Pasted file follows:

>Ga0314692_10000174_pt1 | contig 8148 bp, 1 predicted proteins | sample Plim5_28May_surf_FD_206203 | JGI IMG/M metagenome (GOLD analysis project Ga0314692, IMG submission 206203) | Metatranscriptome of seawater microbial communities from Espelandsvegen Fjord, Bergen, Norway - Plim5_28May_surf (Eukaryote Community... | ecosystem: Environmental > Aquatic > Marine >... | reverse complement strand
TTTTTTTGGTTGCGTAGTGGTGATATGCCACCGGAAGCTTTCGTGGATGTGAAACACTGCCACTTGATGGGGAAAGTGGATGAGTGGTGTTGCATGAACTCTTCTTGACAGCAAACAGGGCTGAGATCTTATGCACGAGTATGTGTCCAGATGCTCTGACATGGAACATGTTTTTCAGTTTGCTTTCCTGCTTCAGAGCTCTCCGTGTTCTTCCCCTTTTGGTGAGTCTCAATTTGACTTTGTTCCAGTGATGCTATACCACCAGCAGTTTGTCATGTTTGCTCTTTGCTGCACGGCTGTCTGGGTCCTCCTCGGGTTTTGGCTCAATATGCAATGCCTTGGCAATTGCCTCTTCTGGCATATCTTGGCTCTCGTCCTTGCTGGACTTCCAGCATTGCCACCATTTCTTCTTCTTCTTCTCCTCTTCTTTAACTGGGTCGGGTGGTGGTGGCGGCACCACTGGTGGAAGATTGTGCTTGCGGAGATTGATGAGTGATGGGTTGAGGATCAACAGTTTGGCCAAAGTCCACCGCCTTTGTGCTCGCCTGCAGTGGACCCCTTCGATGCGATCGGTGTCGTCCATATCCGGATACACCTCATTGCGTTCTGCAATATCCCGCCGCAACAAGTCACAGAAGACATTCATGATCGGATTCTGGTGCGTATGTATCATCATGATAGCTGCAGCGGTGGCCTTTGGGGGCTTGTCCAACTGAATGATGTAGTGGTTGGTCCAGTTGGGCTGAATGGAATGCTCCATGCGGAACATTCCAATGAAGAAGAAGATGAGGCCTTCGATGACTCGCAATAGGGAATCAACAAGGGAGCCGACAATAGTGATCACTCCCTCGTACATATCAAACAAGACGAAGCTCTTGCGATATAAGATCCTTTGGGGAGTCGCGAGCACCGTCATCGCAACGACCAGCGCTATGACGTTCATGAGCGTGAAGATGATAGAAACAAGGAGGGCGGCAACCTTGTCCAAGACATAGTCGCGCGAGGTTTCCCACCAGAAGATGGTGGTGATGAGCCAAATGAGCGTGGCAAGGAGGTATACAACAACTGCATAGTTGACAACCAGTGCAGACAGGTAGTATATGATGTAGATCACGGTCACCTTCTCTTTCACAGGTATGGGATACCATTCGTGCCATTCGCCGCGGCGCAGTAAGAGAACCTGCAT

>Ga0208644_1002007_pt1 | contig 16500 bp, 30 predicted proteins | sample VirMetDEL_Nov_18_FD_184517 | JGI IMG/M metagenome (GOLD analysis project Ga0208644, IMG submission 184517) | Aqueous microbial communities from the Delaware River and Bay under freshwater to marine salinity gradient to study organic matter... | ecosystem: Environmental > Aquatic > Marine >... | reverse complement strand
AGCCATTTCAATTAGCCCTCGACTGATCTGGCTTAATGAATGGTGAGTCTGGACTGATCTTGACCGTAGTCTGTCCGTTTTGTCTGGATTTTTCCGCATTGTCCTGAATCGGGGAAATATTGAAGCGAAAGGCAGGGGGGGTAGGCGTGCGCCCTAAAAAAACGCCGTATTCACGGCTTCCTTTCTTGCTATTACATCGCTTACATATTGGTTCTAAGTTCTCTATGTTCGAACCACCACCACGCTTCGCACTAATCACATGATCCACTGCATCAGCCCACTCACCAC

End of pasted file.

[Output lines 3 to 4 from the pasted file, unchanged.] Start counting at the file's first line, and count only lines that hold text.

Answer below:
>Ga0208644_1002007_pt1 | contig 16500 bp, 30 predicted proteins | sample VirMetDEL_Nov_18_FD_184517 | JGI IMG/M metagenome (GOLD analysis project Ga0208644, IMG submission 184517) | Aqueous microbial communities from the Delaware River and Bay under freshwater to marine salinity gradient to study organic matter... | ecosystem: Environmental > Aquatic > Marine >... | reverse complement strand
AGCCATTTCAATTAGCCCTCGACTGATCTGGCTTAATGAATGGTGAGTCTGGACTGATCTTGACCGTAGTCTGTCCGTTTTGTCTGGATTTTTCCGCATTGTCCTGAATCGGGGAAATATTGAAGCGAAAGGCAGGGGGGGTAGGCGTGCGCCCTAAAAAAACGCCGTATTCACGGCTTCCTTTCTTGCTATTACATCGCTTACATATTGGTTCTAAGTTCTCTATGTTCGAACCACCACCACGCTTCGCACTAATCACATGATCCACTGCATCAGCCCACTCACCAC